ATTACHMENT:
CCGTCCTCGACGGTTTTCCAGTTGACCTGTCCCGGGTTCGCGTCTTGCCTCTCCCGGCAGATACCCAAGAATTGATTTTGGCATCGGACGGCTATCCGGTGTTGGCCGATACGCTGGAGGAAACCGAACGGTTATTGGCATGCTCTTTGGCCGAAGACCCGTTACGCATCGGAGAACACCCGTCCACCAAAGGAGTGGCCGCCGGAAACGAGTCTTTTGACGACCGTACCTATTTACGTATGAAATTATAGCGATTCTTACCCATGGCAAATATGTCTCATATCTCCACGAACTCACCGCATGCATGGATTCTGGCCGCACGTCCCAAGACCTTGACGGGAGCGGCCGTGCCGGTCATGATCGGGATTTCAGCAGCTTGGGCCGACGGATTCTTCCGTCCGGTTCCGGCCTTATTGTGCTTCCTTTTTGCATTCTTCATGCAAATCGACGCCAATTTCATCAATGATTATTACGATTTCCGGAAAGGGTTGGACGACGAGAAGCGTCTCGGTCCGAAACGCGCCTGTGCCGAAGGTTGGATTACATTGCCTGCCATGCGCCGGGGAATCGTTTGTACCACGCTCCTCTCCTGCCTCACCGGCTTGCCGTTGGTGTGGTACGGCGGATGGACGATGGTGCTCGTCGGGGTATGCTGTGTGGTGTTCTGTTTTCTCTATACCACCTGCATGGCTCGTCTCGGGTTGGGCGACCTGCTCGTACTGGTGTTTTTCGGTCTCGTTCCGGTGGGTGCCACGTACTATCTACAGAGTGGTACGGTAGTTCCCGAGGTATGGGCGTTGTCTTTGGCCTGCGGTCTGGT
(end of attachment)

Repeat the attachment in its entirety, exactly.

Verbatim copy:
CCGTCCTCGACGGTTTTCCAGTTGACCTGTCCCGGGTTCGCGTCTTGCCTCTCCCGGCAGATACCCAAGAATTGATTTTGGCATCGGACGGCTATCCGGTGTTGGCCGATACGCTGGAGGAAACCGAACGGTTATTGGCATGCTCTTTGGCCGAAGACCCGTTACGCATCGGAGAACACCCGTCCACCAAAGGAGTGGCCGCCGGAAACGAGTCTTTTGACGACCGTACCTATTTACGTATGAAATTATAGCGATTCTTACCCATGGCAAATATGTCTCATATCTCCACGAACTCACCGCATGCATGGATTCTGGCCGCACGTCCCAAGACCTTGACGGGAGCGGCCGTGCCGGTCATGATCGGGATTTCAGCAGCTTGGGCCGACGGATTCTTCCGTCCGGTTCCGGCCTTATTGTGCTTCCTTTTTGCATTCTTCATGCAAATCGACGCCAATTTCATCAATGATTATTACGATTTCCGGAAAGGGTTGGACGACGAGAAGCGTCTCGGTCCGAAACGCGCCTGTGCCGAAGGTTGGATTACATTGCCTGCCATGCGCCGGGGAATCGTTTGTACCACGCTCCTCTCCTGCCTCACCGGCTTGCCGTTGGTGTGGTACGGCGGATGGACGATGGTGCTCGTCGGGGTATGCTGTGTGGTGTTCTGTTTTCTCTATACCACCTGCATGGCTCGTCTCGGGTTGGGCGACCTGCTCGTACTGGTGTTTTTCGGTCTCGTTCCGGTGGGTGCCACGTACTATCTACAGAGTGGTACGGTAGTTCCCGAGGTATGGGCGTTGTCTTTGGCCTGCGGTCTGGT